Study Confirms “Miracle” Anti-Aging Ingredient in Some Skincare Products Really Does Work
There are hundreds of thousands of creams on the market that promise consumers everlastingly youthful looks. But do they really make a difference? Previously, there's been little scientific evidence to back their effectiveness against crow's feet or frown lines. However, researchers from the University of Reading claim that that an ingredient used in some anti-wrinkle creams really does turn back time. Apparently, this "miracle chemical" produces clear anti-aging results by doubling the amount of protein collagen produced by the skin.
Collagen is a naturally occurring skin-repairing protein that gives the skin it's firmness, and elasticity. The amount of collagen produced by the body decreases as people age. Researchers said that the protein has become an essential ingredient in many anti-aging creams that claim to erase wrinkles and restore youthful skin.
While many beauty products claim to stimulate the production of collagen to revitalize the skin, others contain collagen in the cream itself. However, because of the fierce competition in the cosmetic industry, researchers say evidence of the effectiveness of ingredients use in skincare products, particularly those that claim to contain "miracle" compounds that turn back time, is hard to find.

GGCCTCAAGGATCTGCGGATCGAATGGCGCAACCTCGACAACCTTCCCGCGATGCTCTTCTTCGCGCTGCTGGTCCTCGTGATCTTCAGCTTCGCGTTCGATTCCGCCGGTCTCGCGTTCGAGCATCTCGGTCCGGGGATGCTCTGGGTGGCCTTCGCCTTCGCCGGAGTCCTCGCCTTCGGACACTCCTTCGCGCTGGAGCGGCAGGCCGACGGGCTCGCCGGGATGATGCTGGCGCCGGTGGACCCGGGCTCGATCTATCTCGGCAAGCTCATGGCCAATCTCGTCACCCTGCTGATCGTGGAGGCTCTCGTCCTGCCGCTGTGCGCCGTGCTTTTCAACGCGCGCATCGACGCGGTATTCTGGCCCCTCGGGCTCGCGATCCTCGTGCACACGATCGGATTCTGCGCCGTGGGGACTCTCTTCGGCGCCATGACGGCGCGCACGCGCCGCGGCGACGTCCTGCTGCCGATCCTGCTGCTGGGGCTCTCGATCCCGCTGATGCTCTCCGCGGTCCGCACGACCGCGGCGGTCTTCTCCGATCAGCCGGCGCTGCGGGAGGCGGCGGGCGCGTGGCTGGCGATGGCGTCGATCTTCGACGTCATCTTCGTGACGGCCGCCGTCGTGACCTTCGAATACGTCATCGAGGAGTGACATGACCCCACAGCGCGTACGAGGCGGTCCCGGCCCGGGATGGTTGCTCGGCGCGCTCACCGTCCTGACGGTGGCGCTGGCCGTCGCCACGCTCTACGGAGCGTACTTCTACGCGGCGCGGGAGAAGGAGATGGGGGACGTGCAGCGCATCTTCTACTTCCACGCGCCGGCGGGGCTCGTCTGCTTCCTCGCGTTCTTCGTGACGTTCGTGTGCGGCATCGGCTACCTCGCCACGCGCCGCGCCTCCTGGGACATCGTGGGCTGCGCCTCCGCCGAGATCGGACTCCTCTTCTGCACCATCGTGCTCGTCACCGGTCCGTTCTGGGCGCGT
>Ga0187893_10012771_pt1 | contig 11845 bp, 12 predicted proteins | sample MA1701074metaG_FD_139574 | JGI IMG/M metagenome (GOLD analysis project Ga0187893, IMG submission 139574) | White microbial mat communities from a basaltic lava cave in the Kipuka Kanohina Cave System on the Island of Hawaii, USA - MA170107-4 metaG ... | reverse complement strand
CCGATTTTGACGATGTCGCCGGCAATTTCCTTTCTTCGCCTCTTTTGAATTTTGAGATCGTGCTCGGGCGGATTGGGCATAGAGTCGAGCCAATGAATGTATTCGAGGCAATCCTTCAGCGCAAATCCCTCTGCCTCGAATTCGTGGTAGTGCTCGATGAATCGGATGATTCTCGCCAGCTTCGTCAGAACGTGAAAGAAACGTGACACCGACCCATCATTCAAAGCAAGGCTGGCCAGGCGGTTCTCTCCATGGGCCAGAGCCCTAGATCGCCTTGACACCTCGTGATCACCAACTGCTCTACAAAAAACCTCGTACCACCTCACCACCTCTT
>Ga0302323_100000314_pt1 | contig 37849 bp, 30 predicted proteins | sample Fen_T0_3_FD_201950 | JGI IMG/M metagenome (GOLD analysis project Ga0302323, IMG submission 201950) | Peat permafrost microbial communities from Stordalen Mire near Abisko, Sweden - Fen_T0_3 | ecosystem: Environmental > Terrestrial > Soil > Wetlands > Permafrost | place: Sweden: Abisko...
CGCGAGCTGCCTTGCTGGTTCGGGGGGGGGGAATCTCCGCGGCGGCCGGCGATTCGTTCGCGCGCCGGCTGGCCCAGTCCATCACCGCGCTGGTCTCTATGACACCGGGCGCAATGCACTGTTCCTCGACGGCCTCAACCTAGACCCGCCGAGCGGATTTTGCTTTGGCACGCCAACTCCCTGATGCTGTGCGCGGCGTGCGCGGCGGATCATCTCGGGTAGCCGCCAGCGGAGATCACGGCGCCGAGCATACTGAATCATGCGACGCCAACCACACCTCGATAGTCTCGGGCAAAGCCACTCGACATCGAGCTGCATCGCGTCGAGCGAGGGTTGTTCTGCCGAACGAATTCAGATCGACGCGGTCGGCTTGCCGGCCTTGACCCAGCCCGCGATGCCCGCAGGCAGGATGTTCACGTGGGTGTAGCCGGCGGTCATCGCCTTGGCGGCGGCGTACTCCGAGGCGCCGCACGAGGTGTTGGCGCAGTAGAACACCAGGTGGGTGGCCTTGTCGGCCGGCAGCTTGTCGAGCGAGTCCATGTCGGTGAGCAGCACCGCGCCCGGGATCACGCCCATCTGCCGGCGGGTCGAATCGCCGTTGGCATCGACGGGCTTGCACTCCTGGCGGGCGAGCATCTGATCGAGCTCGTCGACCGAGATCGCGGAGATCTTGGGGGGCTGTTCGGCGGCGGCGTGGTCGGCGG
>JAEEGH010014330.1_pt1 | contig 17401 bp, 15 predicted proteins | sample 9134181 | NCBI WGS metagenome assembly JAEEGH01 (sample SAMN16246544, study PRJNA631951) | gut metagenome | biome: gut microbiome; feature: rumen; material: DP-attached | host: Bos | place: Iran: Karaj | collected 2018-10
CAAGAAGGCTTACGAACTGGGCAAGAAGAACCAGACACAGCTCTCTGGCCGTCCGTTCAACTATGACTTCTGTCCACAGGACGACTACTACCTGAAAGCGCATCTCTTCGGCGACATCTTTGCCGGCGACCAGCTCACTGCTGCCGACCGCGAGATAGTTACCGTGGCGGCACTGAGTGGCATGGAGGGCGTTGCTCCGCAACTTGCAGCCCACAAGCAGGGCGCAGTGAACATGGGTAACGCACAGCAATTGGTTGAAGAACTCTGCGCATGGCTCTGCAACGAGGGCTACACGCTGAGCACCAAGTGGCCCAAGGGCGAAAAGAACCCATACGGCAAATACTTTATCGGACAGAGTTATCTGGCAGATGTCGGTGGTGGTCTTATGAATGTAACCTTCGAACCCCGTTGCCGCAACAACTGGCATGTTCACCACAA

A number of past studies have also revealed that pricey collagen-containing skincare products don't deliver what they promise. In 2011, researchers at the University of Bath found that the collagen molecules in many expensive creams are too large to soak into the skin. Therefore, the collagen molecules just sit on the surface of the skin until they are rubbed off or washed away.
Recently, a team of researchers at the University of Reading tested the effectiveness of a peptide called MatrixylTM on collagen. And to their surprise, they found that when the concentrations were high enough, MatrixylTM triggered human skin cells to produce almost double the amount of collagen.
"Studies like this are very important for the consumer as cosmetic companies rarely publish their work so rivals can't copy their products," Professor Ian Hamley, from the University of Reading's Department of Chemistry, said in a statement, adding that the latest finding "shows that products with MatrixylTM will have skin-care benefits."
According to Daily Mail, products that contain MatrixylTM include some L'Oreal and Skindoctor skincare creams.
Hamley said that besides anti-wrinkle and anti-aging creams, collagen-based materials could also be used to treat wound and enhance stem cell and artificial tissue research
"Collagen-based materials have immense potential in tissue engineering," Hamley concluded.